Egypt’s Permanent Representative to the United Nations, Ambassador Mohamed Idris - screen shot from YouTube channel
CAIRO – 7 February 2020: Marking the International Day of Zero Tolerance for Female Genital Mutilation (FGM), Egypt's Permanent Representative to the United Nations Mohamed Idris affirmed the government’s keenness to continue efforts to eliminate the long-standing phenomenon.
This comes only few days after a 12-year-old girl died from Female genital mutilation (FGM) in Upper Egypt’s Assuit governorate. The initial investigations revealed that parent and the uncle went to a gynaecologist for FGM. However, after the retired doctor carried out the FGM operation, the girl suffered from complications led to her death.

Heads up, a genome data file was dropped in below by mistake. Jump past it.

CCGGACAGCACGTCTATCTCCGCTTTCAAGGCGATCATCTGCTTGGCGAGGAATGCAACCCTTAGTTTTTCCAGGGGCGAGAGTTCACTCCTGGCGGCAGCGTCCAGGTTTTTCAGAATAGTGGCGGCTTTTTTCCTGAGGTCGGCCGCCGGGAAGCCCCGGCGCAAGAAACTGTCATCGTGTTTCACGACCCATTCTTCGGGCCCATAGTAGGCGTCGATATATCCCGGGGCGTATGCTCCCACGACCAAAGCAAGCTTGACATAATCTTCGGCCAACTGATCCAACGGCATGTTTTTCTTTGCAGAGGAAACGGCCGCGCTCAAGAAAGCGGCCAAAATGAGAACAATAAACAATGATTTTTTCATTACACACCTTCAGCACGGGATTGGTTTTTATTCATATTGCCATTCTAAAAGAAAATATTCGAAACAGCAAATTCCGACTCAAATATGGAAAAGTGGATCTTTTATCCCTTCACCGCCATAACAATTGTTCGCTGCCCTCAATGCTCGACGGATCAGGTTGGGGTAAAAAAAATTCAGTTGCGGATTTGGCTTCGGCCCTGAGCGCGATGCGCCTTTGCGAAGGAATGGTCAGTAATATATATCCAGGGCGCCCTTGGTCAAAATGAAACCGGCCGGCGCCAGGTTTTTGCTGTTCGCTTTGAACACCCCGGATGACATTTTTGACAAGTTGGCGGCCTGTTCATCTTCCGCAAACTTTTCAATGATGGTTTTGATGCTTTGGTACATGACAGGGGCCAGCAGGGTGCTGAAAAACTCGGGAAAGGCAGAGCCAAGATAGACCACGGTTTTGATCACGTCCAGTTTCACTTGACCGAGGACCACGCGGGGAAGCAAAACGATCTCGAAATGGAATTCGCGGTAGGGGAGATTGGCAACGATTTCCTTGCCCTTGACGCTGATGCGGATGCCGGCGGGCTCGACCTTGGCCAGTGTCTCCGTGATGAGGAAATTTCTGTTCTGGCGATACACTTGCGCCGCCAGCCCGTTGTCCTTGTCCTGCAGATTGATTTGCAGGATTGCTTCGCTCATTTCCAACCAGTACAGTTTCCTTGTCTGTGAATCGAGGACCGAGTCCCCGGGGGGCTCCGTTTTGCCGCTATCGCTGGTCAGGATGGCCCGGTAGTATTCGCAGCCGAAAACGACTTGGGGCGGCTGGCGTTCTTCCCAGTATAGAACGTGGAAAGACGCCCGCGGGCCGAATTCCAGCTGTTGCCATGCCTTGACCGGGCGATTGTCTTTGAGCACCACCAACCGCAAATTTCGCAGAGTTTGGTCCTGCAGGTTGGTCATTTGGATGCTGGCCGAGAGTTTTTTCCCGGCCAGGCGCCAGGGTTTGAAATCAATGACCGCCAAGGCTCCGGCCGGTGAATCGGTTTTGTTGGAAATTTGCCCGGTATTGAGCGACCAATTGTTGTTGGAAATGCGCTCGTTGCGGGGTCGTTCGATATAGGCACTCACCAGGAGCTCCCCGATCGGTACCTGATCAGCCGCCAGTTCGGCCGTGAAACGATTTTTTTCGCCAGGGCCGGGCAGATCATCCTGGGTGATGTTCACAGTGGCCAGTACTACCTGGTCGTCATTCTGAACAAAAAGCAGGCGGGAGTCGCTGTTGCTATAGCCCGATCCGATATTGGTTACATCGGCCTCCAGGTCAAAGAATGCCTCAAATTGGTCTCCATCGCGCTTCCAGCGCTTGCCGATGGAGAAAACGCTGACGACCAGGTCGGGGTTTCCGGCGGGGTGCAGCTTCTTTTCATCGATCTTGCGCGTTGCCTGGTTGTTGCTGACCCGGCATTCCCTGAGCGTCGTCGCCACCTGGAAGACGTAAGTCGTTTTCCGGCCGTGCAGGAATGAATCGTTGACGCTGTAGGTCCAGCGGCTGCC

Idris affirmed the need to addressing the roots of this practice by spreading awareness and combating misconceptions. He highlighted the efforts of both Al-Azhar and the Coptic Church in this regard.
As a tradition, FGM is carried out by many people especially in some countries in Africa, Asia and the Middle East, through cutting or removing some or all of the external female genitalia.
Egypt imposed a complete ban on female genital cutting — also known as female genital mutilation or circumcision — in June 2007 after Budour Shaker, a 11-year-old girl in Upper Egypt’s Minya, died of an excessive dose of anesthesia while being cut at a private clinic.
Egypt’s Grand Mufti, the government’s official arbiter of Islamic law, decreed during the same year that female genital cutting was forbidden by Islam, in his strongest statement against the practice.
FGM was criminalized by Egyptian parliament in June 2008, thus creating a paradigm shift by moving the practice from social norm to crime.